Colleges have hit back at the “unfair” English and maths condition of funding rule after FE Week found more than one in 10 had funding recouped for failing to meet its requirements.

This newspaper’s analysis of the latest allocation data for 16 to 19 providers, released last week, revealed that 23 of the 171 (13 per cent) colleges in England have been stripped of £1,468,934 this year.

Four of them had more than £100,000 each withdrawn due to the controversial rule.

A spokesperson for London South East Colleges, which had £142,880 taken away, said the rule was “wrong and unfairly penalises colleges which take on high numbers of learners who arrive without good grades”.

“We carefully operate within the funding rules, and use a variety of methods to encourage English and maths participation,” they added.

“Only when these are exhausted, and there is no evidence of participation, are any learners removed from GCSE programmes.

“When this happens we support the learners to continue in vocational programmes which enable their progression into work or an apprenticeship.”

The Capital City College Group lost £212,386, the second highest amount out of all colleges.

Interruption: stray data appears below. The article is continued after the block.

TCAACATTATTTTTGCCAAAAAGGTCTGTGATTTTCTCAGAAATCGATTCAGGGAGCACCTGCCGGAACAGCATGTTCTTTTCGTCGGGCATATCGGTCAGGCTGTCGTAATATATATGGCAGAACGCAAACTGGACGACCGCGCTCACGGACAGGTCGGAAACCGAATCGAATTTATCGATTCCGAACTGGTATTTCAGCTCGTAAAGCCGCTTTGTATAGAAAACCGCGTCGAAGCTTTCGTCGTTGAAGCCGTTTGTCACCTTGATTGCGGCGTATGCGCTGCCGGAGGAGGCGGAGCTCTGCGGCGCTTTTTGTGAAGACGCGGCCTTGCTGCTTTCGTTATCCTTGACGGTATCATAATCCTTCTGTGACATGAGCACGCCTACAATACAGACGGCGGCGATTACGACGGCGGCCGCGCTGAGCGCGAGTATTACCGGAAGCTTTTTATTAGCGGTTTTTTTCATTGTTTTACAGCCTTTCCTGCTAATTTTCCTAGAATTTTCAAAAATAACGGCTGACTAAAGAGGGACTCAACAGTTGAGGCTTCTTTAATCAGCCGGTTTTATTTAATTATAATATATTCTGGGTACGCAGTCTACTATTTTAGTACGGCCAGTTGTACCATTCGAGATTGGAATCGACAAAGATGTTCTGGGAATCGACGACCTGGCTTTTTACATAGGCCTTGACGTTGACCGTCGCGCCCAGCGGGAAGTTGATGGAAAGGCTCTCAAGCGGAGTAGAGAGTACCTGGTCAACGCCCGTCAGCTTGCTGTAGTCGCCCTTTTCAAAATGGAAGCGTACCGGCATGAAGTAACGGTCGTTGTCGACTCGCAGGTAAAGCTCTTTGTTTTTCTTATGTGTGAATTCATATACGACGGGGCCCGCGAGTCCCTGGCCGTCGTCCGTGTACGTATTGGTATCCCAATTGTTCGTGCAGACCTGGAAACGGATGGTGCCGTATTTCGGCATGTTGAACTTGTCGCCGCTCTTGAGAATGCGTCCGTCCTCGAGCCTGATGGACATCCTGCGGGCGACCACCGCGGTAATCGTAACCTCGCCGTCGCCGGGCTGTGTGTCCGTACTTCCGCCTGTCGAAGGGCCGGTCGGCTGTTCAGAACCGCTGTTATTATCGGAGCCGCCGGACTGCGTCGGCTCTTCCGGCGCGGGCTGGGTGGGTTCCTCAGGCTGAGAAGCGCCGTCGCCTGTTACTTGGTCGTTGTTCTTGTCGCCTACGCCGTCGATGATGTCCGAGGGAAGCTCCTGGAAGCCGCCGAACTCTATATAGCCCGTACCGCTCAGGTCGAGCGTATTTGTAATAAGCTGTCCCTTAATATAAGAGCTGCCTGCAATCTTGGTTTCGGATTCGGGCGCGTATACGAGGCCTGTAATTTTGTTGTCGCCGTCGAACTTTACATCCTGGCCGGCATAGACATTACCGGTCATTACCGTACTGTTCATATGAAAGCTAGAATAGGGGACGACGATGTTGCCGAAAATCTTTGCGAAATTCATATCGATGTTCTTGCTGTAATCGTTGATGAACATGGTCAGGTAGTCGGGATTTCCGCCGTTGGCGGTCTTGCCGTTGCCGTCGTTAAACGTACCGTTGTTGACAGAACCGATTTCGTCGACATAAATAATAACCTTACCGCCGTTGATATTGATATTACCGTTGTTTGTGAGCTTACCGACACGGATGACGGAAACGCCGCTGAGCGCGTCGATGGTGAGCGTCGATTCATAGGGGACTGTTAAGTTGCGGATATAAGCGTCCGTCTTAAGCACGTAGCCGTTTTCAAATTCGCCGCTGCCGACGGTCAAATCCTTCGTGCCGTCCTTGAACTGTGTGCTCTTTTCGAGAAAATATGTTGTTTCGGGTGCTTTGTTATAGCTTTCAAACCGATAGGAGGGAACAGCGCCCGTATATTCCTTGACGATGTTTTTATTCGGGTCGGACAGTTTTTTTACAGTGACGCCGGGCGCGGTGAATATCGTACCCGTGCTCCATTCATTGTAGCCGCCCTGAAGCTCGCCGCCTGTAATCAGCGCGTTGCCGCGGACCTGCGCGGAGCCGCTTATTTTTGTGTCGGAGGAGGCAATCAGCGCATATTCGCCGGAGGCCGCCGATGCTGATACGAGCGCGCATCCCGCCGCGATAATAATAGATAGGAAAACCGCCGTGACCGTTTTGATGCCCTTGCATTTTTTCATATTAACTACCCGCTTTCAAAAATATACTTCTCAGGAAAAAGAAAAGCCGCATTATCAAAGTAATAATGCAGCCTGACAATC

A spokesperson told FE Week that GCSEs were “not appropriate for all young learners, which can be very challenging”.

The college acknowledged that it had “much work to do in this area” but said: “We absolutely stand firm that all of our learners are carefully assessed and placed onto what we believe are appropriate levels and programmes that best suit their individual needs.”

The spokesperson added: “We have recently developed a new maths and English strategy, which is already being  implemented and monitored robustly.”

Under original Education and Skills Funding Agency (ESFA) rules, any student aged 16 to 18 who does not have at least a C (now 4) in their English and maths GCSEs, and who fails to enrol in the subjects, will be removed in full from funding allocations for the next-but-one academic year.

But the condition was relaxed from 2016/17, with the penalty halved, and only applied to providers at which more than five per cent of students did not meet the standard.

So only those providers with more than 5 per cent of students failing to enrol on eligible English and math qualifications saw their funding “adjusted” in the 2019/20 allocation.

New College in Swindon topped the list of general FE colleges with the highest withdrawal in 2019/20 – £213,481 – after exceeding the 5 per cent threshold with 281 eligible students not enrolled in the subjects. The college declined to comment on the figures.

West Herts College, which merged with Barnfield College in February 2019 and lost £93,664 in the 2019/20 adjustment, was the fifth-hardest hit by the condition of funding rule.

A spokesperson said the figures reflected the amalgamation of premerger performance data from both institutions: 193 students at Barnfield College and 141 learners at West Herts College did not meet the condition of funding.